H&FJ’s Gotham, introduced in 2000, is one of the most successful typefaces designed within the last 20 years. Originally commissioned for use in GQ magazine, it is a marvelously adaptable font now seen everywhere, from the granite cornerstone of the Freedom Tower at the site of the World Trade Center to graphic material for the 2008 Obama campaign. Gotham was directly inspired by New York City building signage. “I’d long had my eye on a particular strain of vernacular lettering that was captured especially well by the sign on the Port Authority Bus Terminal on Eighth Avenue,” Hoefler explains. “Type designers guard their secrets closely, but this one had been hard not to share with Tobias: I knew he’d dig it, and instantly see its potential as the foundation for a family of typefaces. It was one of the first things I pointed out when we began collaborating in 1999, and I don’t think the week was out before Tobias began sketching a prototype for the typeface that would become Gotham Bold.”

To investigate this nameless and unrecognized style, Frere-Jones photographed thousands of examples of public lettering in Manhattan, from storefronts and office buildings to faded advertisements and signage on oil trucks. Over the development of the project, Hoefler served as editor, helping to articulate some of the emerging themes in the letterforms to define and establish the design’s strengths and weaknesses. It’s a pattern Hoefler and Frere-Jones have followed ever since—one acts as author, the other as editor, each proposing ideas he thinks the other will love, working in tandem to get to the heart of the project and then reviewing every drawing together until the design is complete. Gotham has earned a high degree of visibility within pop culture; H&FJ regularly receives emails from designers that show its use in the frosted lettering on tea cakes, or rendered in materials ranging from burnt toast to embroidery.

Hoefler and Frere-Jones lecture widely, and both are respected teachers. In the words of Pentagram partner Michael Bierut, they are known for being “great explainers,” able to communicate minutely detailed information with grace and efficiency to students, clients and colleagues alike. Hoefler has been a visiting critic at Yale University, Cooper Union and the School of Visual Arts. Frere-Jones has taught type design at the Yale School of Art’s graduate program since 1996, and in 2006 became the first American awarded the prestigious Gerrit Noordzij Prize, presented by the Royal Academy of Art in The Hague, for his contributions to type design and type education. The Association Typographique Internationale (ATypI) awarded Hoefler its most prestigious prize, the Prix Charles Peignot, in 2002 for outstanding contributions to type design.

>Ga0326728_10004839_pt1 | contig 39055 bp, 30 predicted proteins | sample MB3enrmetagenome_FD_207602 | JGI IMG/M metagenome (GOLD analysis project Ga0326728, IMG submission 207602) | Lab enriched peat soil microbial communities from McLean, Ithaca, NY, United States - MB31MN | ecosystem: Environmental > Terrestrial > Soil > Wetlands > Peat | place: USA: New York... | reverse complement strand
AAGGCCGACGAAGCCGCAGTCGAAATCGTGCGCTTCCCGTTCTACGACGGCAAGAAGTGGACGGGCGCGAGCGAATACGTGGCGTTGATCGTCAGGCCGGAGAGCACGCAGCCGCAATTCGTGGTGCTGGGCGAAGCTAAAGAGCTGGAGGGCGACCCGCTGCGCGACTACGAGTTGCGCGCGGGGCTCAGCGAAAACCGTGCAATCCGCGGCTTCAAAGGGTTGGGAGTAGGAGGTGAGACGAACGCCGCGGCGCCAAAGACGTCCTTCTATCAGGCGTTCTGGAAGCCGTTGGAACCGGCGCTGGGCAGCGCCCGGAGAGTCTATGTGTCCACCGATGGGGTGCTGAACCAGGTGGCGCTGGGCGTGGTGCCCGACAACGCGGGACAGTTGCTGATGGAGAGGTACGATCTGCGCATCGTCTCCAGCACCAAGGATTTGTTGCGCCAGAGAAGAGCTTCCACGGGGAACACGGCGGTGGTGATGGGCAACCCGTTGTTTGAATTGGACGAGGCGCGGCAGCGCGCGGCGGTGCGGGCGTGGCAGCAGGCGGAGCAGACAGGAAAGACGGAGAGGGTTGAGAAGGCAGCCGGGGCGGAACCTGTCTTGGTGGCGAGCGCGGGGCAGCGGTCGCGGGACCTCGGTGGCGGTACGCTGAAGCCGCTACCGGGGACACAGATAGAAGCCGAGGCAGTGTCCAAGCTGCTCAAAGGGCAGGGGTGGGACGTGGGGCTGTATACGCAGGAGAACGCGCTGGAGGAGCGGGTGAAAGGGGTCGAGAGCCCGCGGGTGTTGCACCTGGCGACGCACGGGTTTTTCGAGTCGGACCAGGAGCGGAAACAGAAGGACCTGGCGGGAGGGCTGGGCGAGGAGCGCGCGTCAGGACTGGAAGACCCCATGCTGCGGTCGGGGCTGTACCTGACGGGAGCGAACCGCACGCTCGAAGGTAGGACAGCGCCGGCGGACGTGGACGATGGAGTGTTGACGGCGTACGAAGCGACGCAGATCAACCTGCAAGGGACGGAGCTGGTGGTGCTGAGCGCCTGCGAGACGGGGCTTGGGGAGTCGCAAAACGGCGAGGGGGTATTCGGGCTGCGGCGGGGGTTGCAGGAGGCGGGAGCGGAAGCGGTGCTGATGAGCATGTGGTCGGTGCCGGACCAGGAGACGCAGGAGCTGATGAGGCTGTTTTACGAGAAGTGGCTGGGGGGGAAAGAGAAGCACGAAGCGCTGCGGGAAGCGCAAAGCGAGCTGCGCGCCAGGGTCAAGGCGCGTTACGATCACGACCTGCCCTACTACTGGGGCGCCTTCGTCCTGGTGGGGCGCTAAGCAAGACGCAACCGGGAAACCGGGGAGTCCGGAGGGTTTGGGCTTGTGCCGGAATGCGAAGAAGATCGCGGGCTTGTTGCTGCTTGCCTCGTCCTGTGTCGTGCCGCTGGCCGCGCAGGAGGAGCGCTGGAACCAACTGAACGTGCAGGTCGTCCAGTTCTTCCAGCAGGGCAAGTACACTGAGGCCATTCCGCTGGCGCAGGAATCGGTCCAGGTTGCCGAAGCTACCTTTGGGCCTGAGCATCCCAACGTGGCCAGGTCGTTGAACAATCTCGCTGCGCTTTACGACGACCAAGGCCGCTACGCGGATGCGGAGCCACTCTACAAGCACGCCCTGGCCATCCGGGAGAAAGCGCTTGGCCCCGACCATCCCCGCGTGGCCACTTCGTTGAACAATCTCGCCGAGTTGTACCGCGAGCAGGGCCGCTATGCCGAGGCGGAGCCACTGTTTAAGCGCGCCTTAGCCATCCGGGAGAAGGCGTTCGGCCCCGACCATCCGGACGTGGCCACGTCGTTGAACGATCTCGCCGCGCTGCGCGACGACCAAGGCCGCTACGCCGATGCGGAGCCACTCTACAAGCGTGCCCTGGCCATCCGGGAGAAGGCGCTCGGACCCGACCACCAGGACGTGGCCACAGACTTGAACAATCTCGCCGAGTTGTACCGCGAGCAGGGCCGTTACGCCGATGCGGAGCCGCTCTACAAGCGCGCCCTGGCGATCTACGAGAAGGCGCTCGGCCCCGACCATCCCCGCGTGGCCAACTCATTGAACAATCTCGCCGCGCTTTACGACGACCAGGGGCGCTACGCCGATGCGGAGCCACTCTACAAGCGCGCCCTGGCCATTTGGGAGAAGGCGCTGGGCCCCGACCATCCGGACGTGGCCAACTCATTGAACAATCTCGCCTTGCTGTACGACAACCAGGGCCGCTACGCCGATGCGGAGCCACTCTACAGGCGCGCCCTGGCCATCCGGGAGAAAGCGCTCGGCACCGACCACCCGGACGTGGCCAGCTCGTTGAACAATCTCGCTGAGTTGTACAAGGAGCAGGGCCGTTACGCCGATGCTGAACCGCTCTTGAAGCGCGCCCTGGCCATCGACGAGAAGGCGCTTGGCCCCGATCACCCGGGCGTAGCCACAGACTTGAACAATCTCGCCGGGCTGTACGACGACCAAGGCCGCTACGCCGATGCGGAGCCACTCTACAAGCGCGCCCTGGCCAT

Of all the creative disciplines, type design is perhaps most heavily dependent on evolving technology, not only in terms of the development of the letterforms themselves, but in the very environments in which they will be put to use. “We try to keep ourselves flexible enough to take the lessons of a 16th-century punchcutter and apply them to what will happen on Internet Explorer running on Windows 8,” says Frere-Jones. This is evident in a project that has consumed a great deal of their time over the last three years: the adaptation of their entire library of more than 700 fonts to suit the screen, and the creation of more than 200 new fonts specifically designed for digital environments, from smartphones to computer screens to stadium-sized Jumbotrons. It’s a daunting feat both in scope and ambition, but these are designers who clearly relish a challenge.

As Hoefler sees it, “We are at a point in history where we can ask: what kinds of semantic distinctions do online readers need, what kind of distinctions do authors benefit from and how can typography address this? That opportunity hasn’t come up in two or three centuries.”

Frere-Jones adds, “Here, the intersection of technology and culture and emotion and commerce are all on the table at once.”